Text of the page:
Category Archives: Debian GNU/Linux

Debian Installer git repository

While dealing with d-i’s translation last month in FOSScamp, I was kinda surprised it’s still on SVN. While reviewing PO files from others, I couldn’t select specific parts to commit.

Debian does have a git server, and many DDs (Debian Developers) use it for their Debian work, but it’s not as public as I wish it to be. Meaning I lack the pull / merge request abilities as well as the review process.

Recently I got a reminder that the D-I’s Hebrew translation needs some love. I asked my local community for help. Receiving a PO file by mail, reminded me of the SVN annoyance. So this time I decided to convert it to git and ask people to send me pull requests. Another benefit would be making the process more transparent as others could see these PRs (and hopefully comment if needed).

For this experiment, I opened a repository on GitHub at https://github.com/kaplanlior/debian-installer I know they aren’t open source as GitLab, but they are a popular choice which is a good start for my experiment. If and when it succeeds, we can discuss the platform.

debian-9

Debian 9

(featured image by Jonathan Carter)

 

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Filed under Debian GNU/Linux

PHP 7.2 is coming… mcrypt extension isn’t

Early September, it’s about 3 months before PHP 7.2 is expected to be release (schedule here). One of the changes is the removal of the mcrypt extension after it was deprecated in PHP 7.1. The main problem with mcrypt extension is that it is based on libmcrypt that was abandoned by it’s upstream since 2007. That’s 10 years of keeping a library alive, moving the burden to distribution’s security teams. But this isn’t new, Remi already wrote about this two years ago: “About libmcrypt and php-mcrypt“.

But with removal of the extension from the PHP code base (about F**King time), it would force the recommendation was done “nicely” till now. And forcing people means some noise, although an alternative is PHP’s owns openssl extension. But as many migrations that require code change – it’s going slow.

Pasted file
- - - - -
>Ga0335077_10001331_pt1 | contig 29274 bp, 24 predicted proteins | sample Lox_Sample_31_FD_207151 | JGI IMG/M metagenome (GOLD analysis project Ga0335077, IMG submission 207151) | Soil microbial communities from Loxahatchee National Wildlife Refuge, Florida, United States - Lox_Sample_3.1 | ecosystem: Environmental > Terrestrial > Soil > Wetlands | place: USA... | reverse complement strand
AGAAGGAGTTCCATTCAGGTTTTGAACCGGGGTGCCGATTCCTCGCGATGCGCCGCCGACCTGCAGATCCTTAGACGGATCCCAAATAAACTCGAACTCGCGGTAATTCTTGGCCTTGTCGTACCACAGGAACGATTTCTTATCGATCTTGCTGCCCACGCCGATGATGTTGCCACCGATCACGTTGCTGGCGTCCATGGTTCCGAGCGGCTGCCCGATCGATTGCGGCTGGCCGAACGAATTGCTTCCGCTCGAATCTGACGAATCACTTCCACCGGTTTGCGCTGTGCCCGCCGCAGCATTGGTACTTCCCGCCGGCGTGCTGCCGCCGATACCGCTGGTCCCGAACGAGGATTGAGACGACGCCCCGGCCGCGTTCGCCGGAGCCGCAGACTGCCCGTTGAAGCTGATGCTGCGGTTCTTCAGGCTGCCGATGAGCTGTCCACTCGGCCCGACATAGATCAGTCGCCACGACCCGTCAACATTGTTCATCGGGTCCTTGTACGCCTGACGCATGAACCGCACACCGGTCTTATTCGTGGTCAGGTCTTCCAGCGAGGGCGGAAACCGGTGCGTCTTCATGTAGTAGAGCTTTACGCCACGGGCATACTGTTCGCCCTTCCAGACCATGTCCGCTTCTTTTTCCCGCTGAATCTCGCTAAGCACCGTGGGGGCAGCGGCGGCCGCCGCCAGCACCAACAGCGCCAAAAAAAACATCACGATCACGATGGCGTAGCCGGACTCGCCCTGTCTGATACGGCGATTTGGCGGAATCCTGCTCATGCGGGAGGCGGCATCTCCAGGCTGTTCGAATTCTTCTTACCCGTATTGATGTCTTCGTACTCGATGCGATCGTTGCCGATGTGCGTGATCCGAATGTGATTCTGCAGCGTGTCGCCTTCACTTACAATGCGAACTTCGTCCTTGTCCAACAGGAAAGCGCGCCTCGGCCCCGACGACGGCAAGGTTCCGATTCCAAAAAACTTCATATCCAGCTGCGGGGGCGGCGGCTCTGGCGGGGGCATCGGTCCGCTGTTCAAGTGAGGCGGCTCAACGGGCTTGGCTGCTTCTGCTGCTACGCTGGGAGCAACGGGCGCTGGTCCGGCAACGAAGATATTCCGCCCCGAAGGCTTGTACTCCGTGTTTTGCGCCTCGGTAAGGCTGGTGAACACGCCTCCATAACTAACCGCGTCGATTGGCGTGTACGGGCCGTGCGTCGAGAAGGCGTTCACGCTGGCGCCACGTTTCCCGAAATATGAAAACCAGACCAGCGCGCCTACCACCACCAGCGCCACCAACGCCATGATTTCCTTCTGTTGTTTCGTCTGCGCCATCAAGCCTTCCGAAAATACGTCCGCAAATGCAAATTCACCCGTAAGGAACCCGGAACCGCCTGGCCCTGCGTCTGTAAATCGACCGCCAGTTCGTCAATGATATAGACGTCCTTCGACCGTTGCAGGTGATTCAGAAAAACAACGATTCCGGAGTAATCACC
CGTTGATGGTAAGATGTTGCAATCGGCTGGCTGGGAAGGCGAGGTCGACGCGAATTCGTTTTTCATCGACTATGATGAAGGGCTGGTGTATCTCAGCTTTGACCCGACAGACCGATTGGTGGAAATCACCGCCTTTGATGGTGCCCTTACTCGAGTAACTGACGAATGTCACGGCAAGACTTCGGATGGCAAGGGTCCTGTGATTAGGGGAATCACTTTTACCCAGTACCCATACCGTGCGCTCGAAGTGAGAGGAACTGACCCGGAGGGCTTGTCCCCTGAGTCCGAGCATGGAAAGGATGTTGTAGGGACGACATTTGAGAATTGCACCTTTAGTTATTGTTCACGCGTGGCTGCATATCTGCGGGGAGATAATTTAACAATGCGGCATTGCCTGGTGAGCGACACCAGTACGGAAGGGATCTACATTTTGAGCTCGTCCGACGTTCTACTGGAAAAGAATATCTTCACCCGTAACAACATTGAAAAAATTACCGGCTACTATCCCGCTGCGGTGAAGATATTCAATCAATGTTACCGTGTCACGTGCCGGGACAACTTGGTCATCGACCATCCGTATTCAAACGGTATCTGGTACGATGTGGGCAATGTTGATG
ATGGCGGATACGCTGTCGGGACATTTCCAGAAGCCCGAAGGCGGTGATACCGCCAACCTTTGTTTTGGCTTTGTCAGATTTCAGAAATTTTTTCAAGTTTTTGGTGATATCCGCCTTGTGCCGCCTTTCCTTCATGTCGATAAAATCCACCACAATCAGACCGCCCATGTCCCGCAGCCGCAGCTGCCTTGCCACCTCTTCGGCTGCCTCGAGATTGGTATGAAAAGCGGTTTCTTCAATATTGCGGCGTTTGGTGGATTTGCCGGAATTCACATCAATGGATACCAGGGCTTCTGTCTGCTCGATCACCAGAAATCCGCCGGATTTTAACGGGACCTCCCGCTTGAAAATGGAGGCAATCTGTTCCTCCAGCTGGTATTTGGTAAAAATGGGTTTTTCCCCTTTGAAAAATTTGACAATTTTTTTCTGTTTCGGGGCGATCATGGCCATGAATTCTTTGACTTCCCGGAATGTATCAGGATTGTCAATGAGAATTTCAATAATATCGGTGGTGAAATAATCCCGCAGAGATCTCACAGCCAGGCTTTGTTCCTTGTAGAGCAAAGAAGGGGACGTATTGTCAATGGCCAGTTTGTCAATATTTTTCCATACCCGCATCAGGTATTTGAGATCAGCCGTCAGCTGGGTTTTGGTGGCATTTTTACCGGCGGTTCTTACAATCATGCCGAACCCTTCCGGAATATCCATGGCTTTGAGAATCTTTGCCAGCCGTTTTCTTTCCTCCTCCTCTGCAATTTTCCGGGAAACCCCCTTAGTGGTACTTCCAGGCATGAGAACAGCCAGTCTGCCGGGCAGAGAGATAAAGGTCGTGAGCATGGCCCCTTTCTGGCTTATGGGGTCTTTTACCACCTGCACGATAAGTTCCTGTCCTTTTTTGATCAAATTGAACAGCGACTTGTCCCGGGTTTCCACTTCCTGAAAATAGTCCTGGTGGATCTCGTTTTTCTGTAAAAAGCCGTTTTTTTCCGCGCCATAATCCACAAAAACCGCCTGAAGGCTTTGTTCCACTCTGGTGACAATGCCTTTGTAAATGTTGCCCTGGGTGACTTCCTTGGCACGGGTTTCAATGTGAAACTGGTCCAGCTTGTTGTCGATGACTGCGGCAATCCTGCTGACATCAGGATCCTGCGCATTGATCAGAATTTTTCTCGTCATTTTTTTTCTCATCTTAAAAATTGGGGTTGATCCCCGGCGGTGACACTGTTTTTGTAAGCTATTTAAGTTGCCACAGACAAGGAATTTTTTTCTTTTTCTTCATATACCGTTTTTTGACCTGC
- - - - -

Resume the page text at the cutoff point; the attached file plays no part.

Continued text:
The goal of this post is to reach to the PHP eco system and map the components (mostly frameworks and applications) to still require/recommend mcyrpt and to pressure them to fix it before PHP 72 is released. I’ll appreciate the readers’ help with this mapping in the comments.

For example, Laravel‘s release notes for 5.1:

In previous versions of Laravel, encryption was handled by the mcrypt PHP extension. However, beginning in Laravel 5.1, encryption is handled by the openssl extension, which is more actively maintained.

Or, on the other hand Joomla 3 requirements still mentions mcrypt.

mcrypt safe:

mcrypt dependant:

For those who really need mcrypt, it is part of PECL, PHP’s extensions repository. You’re welcome to compile it on your own risk.

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Filed under Debian GNU/Linux, PHP

FOSScamp Syros 2017 – day 3

The 3rd day should have started with a Debian sprint and then a LibreOffice one, taking advantage I’m still attending, as that’s my last day. But plans don’t always work out and we started 2 hours later. When everybody arrive we got everyone together for a short daily meeting (scrum style). The people were divided to 3 teams for translating:  Debian Installer, LibreOffice and Gnome. For each team we did a short list of what left and with what to start. And in the end – how does what so there will be no toe stepping. I was really proud with this and felt it was time well spent.

The current translation percentage for Albanian in LibreOffice is 60%. So my recommendation to the team is translate master only and do not touch the help translation. My plans ahead would be to improve the translation as much as possible for LibreOffice 6.0 and near the branching point (Set to November 20th by the release schedule) decide if it’s doable for the 6.0 life time or to set the goal at 6.1. In the 2nd case, we might try to backport translation back to 6.0.

For the translation itself, I’ve mentioned to the team about KeyID language pack and referred them to the nightly builds. These tools should help with keeping the translation quality high.

For the Debian team, after deciding who works on what, I’ve asked Silva to do review for the others, as doing it myself started to take more and more of my time. It’s also good that the reviewer know the target language and not like me, can catch more the syntax only mistakes. Another point, as she’s available more easily to the team while I’m leaving soon, so I hope this role of reviewer will stay as part of the team.

With the time left I mostly worked on my own tasks, which were packaging the Albanian dictionary, resulting in https://packages.debian.org/sid/myspell-sq and making sure the dictionary is also part of LibreOffice resulting in https://gerrit.libreoffice.org/#/c/41906/ . When it is accepted, I want to upload it to the LibreOffice repository so all users can download and use the dictionary.

During the voyage home (ferry, bus, plain and train), I mailed Sergio Durigan Junior, my NM applicant, with a set of questions. My first action as an AM (:

Overall FOSScamp results for Albanian translation were very close to the goal I set (100%):

  • Albanian (sq) level1 – 99%
  • Albanian (sq) level2 – 25% (the rest is pending at #874497)
  • Albanian (sq) level3 – 100%

That’s the result of work by Silva Arapi, Eva Vranici, Redon Skikuli, Anisa Kuci and Nafie Shehu.

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Filed under Debian GNU/Linux, i18n & l10n, LibreOffice